Two years ago, as part of my initial assignment after taking up a full-time role at Writivism, I was sent to Nairobi (I say “sent” because the email came hours to the day we were supposed to travel) to represent but also sell Writivism merchandise at Jamafest.
I joined a group of other Ugandan artists and performers for the nearly week-long festival in Nairobi. While there, I took some notes on the event organization (the Kenyans were lukewarm about it, for reasons I really couldn’t understand), the participants and coverage of the whole thing.
Nairobi did a good job hosting us. They couldn’t have found a better venue than the KICC – with its conference facilities, proximity to town and large exhibition space. The exhibiting countries also did a good job, with some exceptional cases like Rwanda which had exhibition space (and therefore a number of exhibitors) larger than all the other countries except the hosts Kenya. Burundi didn’t show up.
When at the close of the festival in 2015 it was announced that Uganda would host the next one in two years, there was excitement in the Ugandan group that had made the trip to Nairobi. Our ambassador, Mrs. Wapakhabulo, flanked by officials from Ministry of Gender was there to affirm Uganda’s readiness to take on the mantle of hosting East Africa’s largest arts and cultural festival.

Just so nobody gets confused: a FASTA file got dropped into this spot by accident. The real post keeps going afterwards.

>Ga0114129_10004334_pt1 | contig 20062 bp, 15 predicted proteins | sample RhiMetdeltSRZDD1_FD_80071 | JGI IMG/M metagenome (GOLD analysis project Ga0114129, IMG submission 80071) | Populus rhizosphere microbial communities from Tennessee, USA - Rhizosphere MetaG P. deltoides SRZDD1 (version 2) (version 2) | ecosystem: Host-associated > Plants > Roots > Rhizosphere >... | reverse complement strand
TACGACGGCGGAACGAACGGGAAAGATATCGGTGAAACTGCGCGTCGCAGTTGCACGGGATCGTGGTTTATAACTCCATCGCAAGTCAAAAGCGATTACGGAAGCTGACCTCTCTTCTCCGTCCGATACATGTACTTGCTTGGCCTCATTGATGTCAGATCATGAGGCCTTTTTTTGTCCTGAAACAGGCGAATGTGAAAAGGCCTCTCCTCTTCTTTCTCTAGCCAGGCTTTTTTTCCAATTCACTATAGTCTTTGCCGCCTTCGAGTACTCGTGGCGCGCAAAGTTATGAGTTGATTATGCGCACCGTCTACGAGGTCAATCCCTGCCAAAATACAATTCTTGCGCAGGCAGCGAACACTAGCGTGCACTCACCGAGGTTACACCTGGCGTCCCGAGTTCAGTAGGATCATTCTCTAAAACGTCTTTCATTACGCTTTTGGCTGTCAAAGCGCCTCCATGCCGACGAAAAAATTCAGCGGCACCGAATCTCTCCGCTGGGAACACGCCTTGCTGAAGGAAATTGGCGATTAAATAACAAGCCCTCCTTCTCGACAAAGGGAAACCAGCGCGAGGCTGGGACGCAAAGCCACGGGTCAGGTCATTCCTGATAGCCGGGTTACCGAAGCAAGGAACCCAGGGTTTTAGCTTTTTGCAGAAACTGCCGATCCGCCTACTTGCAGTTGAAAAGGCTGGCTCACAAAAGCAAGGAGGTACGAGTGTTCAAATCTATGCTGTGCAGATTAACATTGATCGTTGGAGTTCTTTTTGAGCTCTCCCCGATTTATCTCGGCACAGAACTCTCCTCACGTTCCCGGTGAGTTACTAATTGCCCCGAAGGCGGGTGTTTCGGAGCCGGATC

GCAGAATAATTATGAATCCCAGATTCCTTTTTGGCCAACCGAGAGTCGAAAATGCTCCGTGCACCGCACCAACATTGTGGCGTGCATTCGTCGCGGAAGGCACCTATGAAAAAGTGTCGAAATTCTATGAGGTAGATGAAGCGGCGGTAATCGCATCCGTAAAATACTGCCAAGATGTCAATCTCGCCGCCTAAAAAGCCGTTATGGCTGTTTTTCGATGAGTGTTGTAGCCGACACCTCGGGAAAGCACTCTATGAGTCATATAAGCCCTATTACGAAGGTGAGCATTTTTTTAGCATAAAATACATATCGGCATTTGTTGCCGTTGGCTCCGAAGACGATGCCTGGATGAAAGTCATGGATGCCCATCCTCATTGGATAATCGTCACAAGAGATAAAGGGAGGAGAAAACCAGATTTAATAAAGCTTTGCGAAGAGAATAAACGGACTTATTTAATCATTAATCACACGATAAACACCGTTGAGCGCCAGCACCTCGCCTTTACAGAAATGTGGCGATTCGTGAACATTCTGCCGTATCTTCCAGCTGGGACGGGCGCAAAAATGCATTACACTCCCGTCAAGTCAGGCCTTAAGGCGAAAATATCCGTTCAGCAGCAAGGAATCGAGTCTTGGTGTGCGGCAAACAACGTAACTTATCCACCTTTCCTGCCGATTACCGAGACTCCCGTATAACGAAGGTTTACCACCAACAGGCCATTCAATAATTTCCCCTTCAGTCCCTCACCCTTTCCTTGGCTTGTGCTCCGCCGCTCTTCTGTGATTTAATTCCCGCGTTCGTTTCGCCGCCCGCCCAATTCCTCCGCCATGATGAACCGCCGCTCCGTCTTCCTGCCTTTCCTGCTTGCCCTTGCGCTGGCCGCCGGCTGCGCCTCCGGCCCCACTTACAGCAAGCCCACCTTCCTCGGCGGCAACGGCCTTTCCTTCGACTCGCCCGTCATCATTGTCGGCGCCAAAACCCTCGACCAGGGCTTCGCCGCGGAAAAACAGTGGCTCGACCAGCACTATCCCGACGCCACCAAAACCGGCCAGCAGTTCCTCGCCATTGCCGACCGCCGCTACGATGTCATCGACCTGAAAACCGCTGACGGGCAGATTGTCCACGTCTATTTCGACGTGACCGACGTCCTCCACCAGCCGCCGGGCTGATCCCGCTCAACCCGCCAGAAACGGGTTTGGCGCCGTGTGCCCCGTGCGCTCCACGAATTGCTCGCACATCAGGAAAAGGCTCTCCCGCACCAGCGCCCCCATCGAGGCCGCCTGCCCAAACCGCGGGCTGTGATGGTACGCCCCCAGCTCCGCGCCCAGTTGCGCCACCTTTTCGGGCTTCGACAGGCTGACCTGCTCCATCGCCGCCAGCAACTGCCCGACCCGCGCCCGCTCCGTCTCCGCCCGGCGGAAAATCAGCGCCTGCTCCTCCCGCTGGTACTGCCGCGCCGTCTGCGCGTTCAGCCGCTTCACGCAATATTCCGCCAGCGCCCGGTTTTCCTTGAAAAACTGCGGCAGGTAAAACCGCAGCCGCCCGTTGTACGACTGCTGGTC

And two years passed. 2017 came and it was Uganda’s turn. The festival happened in three venues: Kololo airstrip, Hotel Africana and National theatre. Like any festival host will tell you (and like how we had to learn the hard way at Writivism years ago), spreading a festival over several venues can be a logistical nightmare, made worse if you lack prior preparations.
Not to bias the reader, ask any attendee of Jamafest what happened at Kololo and the two other venues and we compare notes.
In closing: it might be hard to put up appearances but it’s high time we Ugandans took ourselves more seriously. If we are going to do something let’s do it to our best abilities because in the end national reputation is at stake. Uganda will not be transformed by doing “big” things – fly overs, railways, or sending people to the moon – but through the discipline of doing “small” things and doing them well. You cannot light up a 2-acre square in the middle of the city, and yet dream of building cable cars?